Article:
It is, however, a fascinating work from a production standpoint. After humble beginnings making low-budget exploitation films for Columbia Pictures via "Jungle" Sam Katzman's Clover Productions, Harryhausen and his longtime producing partner, Charles H. Schneer, struck out on their own, scoring a huge success with The 7th Voyage of Sinbad, economically shot on location in Spain and in color. Expertly hyped, this B-budgeted movie was marketed and distributed like a "nervous ‘A'" and apparently made an enormous amount of money for Columbia.
They followed Sinbad with The 3 Worlds of Gulliver. Clearly Schneer and, to a lesser extent, Harryhausen were reaching for a wider, more mainstream audience compared to the limited youth market of their earlier Columbia features. Though in the same general range as Sinbad budget-wise, the supporting cast is a little more prestigious and, most uncharacteristic for Harryhausen, the movie even boasts two songs (by Ned Washington and George Duning).
In Wapping, England at the end of the 17th century, Dr. Lemuel Gulliver (Kerwin Mathews) is obsessed with providing a more financially secure future for his fiancée, Elizabeth (June Thorburn), who'd happily accept living with her man in the dilapidated cottage they almost purchase. Instead, Gulliver goes to sea aboard a merchant ship Elizabeth has also stowed away on. Their reunion is short-lived, however, as Gulliver is washed overboard during a storm.
He awakens on the shores of Lilliput, a prisoner and later a citizen of the tiny human beings that occupy it. At first Gulliver dreams of using his extreme relative height to turn Lilliput into a paradise, but Lilliput's tyrannical emperor (Basil Sydney) insists on using Gulliver as a secret weapon in their war with Blefuscu (a war that began over opposing views on how to properly crack open an egg).
A disenchanted Gulliver sails away and eventually lands on Brobdingnag, where now Gulliver, reunited with Elizabeth, becomes the pet of a royal court of giants.
The Harryhausen-Schneer collaborations were nearly all void of political content*, making the overtly political Gulliver's Travels a strange choice of novel to adapt. Only Nigel Keale's screenplay for The First Men ‘in' the Moon (1964) offers a similar vein of gentle political ribbing, but where Kneale's script was witty and understated, Arthur A. Ross's screenplay for Gulliver is painfully simplistic: War is senseless. Oppression is bad, etc.
In the repurposed documentary featurette, Harryhausen states he was lucky to get Kerwin Mathews, his Sinbad from two years prior, back again to play Gulliver and, boy was he right. Mathews was a deeply sincere performer, which helped sell Sinbad's flights of fantasy and here he alone nearly overcomes the clumsiness and obviousness of Ross's script. And where Ross deviates from and omits huge swaths of Swift's original story, Mathews embodies Gulliver's naïvetés and gentle character, one that becomes increasingly pessimistic about human behavior as the story develops. He so dominates the picture that, standing next to him, June Thorburn's Elizabeth is a hole in the screen. (Quite the contrast with Sinbad's spunky princess, played by adorable Kathryn Grant.)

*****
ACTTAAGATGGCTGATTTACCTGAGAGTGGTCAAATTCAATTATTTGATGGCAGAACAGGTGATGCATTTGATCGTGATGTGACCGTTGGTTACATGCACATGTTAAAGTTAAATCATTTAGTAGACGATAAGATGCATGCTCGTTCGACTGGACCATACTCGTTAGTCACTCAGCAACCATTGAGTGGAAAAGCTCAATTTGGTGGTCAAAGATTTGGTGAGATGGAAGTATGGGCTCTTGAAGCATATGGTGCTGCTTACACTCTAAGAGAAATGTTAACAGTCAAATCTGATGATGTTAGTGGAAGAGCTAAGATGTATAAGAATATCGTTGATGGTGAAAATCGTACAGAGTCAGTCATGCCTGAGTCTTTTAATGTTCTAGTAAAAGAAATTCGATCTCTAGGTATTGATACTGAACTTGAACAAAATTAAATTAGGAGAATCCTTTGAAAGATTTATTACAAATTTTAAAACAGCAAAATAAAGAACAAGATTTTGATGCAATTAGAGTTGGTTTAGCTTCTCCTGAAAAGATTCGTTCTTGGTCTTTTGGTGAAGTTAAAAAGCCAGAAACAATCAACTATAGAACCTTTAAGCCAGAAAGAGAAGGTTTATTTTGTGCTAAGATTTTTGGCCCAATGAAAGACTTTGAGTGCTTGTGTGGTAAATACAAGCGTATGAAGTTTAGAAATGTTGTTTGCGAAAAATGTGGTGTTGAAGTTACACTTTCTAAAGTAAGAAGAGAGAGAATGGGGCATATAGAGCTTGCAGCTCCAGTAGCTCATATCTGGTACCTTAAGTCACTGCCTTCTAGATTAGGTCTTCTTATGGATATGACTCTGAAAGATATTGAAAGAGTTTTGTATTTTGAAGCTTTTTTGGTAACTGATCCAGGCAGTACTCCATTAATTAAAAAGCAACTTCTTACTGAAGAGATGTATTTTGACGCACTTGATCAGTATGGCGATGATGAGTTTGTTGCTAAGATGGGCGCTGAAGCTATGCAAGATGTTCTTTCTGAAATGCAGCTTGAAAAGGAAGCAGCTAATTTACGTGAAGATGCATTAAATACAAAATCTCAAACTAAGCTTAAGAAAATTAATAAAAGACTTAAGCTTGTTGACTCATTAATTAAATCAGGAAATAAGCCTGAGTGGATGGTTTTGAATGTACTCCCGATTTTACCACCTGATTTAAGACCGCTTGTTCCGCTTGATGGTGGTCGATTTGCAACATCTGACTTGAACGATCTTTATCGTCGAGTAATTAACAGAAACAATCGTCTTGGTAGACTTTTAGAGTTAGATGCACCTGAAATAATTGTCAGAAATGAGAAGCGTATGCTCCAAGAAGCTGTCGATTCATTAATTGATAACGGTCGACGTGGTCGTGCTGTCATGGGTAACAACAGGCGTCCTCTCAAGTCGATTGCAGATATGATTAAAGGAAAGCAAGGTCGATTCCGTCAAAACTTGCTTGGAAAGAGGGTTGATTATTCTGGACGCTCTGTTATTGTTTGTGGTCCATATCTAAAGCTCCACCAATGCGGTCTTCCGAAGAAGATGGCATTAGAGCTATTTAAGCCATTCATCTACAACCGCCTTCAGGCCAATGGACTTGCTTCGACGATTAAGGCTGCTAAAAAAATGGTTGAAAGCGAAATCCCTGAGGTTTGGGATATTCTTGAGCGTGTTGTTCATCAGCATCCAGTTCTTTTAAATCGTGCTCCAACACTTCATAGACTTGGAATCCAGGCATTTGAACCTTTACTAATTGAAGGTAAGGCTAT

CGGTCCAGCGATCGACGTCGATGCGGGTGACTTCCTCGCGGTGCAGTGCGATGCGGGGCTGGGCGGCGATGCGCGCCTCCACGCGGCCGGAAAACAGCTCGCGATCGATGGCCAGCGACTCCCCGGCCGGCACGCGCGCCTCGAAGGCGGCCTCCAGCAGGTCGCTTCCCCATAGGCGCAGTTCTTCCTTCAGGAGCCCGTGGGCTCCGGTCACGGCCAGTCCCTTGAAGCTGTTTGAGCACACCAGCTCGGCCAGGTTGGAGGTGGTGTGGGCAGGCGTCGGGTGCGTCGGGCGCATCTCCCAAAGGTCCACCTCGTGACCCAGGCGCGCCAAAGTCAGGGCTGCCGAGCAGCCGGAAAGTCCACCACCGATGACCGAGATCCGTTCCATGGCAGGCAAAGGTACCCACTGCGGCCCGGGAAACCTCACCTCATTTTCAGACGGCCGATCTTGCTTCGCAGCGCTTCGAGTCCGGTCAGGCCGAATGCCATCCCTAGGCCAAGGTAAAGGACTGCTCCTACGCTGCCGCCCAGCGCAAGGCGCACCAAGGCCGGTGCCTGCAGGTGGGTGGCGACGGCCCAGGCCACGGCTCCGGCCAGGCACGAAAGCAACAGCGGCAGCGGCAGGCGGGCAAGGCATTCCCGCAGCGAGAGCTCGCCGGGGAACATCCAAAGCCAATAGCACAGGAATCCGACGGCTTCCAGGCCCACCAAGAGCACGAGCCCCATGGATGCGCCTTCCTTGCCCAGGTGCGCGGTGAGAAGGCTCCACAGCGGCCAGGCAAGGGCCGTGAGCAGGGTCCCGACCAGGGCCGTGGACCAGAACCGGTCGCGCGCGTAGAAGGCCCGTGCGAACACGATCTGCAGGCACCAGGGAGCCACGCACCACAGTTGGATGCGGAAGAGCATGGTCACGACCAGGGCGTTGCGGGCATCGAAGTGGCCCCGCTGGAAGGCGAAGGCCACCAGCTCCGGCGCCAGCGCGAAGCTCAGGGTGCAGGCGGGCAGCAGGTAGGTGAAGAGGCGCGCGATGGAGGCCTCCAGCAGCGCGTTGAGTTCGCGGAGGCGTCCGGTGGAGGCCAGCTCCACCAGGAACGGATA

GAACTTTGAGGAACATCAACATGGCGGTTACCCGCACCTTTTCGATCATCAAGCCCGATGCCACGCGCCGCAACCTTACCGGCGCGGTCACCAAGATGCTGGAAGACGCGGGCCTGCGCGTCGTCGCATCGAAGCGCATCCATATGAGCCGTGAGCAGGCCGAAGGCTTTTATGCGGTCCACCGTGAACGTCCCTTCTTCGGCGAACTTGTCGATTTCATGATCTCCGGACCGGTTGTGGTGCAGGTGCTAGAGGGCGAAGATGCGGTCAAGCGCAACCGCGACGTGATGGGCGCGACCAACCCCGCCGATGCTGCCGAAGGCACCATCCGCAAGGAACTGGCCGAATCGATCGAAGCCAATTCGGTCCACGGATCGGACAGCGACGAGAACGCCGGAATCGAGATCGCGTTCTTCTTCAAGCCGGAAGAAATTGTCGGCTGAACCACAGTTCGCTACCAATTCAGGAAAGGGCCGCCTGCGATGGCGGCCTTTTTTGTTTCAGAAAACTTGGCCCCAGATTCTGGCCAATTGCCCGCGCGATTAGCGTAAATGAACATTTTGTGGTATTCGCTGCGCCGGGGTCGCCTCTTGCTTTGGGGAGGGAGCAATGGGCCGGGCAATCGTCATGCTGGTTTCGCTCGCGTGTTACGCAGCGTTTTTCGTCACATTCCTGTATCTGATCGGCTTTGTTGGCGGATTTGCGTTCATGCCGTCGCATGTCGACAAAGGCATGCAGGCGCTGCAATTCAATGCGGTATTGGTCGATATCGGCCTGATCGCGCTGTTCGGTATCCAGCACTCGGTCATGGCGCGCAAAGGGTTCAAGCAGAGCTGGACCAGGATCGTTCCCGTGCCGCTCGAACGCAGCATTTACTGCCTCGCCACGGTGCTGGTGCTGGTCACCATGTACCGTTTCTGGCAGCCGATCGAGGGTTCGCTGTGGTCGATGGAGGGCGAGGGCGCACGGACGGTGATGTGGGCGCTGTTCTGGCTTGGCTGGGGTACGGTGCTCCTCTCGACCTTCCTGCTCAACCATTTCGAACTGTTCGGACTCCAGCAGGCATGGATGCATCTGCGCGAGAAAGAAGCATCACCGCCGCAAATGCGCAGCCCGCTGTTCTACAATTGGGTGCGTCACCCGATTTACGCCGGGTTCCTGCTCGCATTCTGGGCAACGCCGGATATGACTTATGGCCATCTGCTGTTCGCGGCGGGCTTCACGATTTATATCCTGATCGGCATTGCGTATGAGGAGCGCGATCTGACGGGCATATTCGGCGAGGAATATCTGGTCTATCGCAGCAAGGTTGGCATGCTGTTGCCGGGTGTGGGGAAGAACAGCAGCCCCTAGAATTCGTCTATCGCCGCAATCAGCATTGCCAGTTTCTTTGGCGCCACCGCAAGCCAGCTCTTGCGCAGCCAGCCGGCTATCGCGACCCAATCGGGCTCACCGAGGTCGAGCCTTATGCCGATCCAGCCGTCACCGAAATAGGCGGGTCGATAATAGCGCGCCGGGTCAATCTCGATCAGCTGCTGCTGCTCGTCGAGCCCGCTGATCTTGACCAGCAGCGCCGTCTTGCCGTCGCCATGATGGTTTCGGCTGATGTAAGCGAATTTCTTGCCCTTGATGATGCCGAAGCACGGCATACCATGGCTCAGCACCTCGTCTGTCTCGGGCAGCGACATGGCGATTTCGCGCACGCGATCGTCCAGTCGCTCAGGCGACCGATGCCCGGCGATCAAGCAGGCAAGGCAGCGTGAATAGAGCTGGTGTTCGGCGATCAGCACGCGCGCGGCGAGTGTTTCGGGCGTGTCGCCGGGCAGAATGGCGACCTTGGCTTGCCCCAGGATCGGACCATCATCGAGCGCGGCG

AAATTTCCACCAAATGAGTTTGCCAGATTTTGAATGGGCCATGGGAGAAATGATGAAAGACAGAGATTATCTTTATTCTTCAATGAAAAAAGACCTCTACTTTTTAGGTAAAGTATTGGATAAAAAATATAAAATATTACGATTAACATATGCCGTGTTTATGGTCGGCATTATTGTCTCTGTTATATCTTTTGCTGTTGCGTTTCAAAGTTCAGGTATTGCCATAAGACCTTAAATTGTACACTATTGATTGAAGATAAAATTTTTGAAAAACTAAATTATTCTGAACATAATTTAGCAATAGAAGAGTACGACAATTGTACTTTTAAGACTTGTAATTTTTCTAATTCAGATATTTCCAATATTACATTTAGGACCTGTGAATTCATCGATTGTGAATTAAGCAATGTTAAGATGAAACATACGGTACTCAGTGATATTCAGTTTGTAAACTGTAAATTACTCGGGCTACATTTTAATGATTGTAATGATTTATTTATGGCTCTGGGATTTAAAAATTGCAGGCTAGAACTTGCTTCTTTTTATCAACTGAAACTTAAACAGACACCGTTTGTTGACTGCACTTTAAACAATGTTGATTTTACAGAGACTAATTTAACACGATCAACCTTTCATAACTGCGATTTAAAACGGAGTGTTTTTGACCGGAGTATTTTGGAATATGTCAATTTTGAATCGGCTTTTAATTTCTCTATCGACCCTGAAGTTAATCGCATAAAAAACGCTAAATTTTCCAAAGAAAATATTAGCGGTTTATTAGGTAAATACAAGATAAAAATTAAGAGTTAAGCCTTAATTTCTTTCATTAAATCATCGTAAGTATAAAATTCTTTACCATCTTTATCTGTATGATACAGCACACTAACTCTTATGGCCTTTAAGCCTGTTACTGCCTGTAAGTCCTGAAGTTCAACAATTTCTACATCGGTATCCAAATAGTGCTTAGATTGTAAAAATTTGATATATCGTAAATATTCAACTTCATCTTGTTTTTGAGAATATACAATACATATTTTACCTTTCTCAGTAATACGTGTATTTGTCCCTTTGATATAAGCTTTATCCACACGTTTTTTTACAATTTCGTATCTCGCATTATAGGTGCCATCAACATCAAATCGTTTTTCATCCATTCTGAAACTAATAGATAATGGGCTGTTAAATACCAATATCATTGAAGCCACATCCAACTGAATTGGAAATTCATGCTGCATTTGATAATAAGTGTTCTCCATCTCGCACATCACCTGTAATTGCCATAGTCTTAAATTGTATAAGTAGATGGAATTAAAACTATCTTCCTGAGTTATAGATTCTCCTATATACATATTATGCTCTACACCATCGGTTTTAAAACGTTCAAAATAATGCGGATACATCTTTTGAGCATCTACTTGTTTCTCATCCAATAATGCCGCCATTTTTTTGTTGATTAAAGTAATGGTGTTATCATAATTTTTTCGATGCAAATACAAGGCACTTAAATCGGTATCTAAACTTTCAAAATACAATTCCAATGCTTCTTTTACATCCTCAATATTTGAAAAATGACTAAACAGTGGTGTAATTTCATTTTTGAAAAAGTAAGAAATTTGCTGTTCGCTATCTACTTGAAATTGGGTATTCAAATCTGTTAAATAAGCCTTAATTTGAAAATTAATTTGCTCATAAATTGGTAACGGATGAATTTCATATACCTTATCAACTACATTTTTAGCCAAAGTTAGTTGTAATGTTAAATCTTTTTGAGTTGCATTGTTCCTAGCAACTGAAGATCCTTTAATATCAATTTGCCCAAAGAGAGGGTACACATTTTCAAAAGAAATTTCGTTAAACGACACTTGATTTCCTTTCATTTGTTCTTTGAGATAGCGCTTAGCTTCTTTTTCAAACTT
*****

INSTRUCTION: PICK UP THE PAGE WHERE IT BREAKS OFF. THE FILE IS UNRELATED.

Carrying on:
Mathews, it turns out, even sings well, a not-bad solo piece called "Gentle Love." Contrastingly, the picture's other tune, "What a Wonderful, Wonderful, Wonderful Fellow is Gulliver" rivals "Hooray for Santa Claus" from Santa Claus Conquers the Martians on the inanity charts.
Harryhausen's signature stop-motion is limited to scenes of Gulliver being menaced by, of all silly things, a giant squirrel (The Great Rupert's Revenge?) and an excellent if all-too-brief battle between Gulliver and a stop-motion crocodile. Instead, the special effects master concentrated his energies on travelling mattes for Gulliver's integration with the Lilliputians and Brobdingnagians, using the sodium process then exclusive to Great Britain's film industry. (Disney and Japan's Toho Studios would soon acquire it, however.) This process work alternates between effective and dodgy, though Harryhausen's choice of angles and integration of miniatures, etc., is effective.
Also returning from Sinbad is the great film composer Bernard Herrmann, whose music is whimsical for the Lilliput scenes (sounding a bit like his score for The Devil and Daniel Webster and parts of The Magnificent Ambersons) before turning more effectively ominous for the scenes on Brobdingnag.
Video & Audio
Offered in both 1.66:1 and 1.78:1 widescreen (I prefer the former, which has better framing**), Twilight Time's region-free disc of The 3 Worlds of Gulliver is a fine 1080p encoding, about on par with The Mysterious Island (1961), the next Haryhausen-Schneer film. Little details not noticeable before, like the painted background buildings in opening Wapping scene. The 2.0 DTS-HD Master Audio (mono) is likewise good.
Most of the extras have been recycled from the DVD, but new to home video is an excellent audio commentary track featuring film historians C. Courtney Joyner, Randall William Cook and (for the music) Steven C. Smith. An isolated score track and Julie Kirgo-penned liner notes are also included.
Though lesser Harryhausen The 3 Worlds of Gulliver is still fun for kids as well as adults willing to overlook the screenplay's shortcomings. Recommended.
* And probably a good thing, too. Harryhausen's personal politics were by all accounts somewhere to the right of the Tea Party, the animator once insisting to a colleague that the Los Angeles riots of 1992 had been instigated by the "Red Chinese."
** Sony's earlier DVD had been full-screen, though the same company's DVD in Japan was 16:9 enhanced widescreen.
Stuart Galbraith IV is the Kyoto-based film historian largely absent from reviewing these days while he restores a 200-year-old Japanese farmhouse.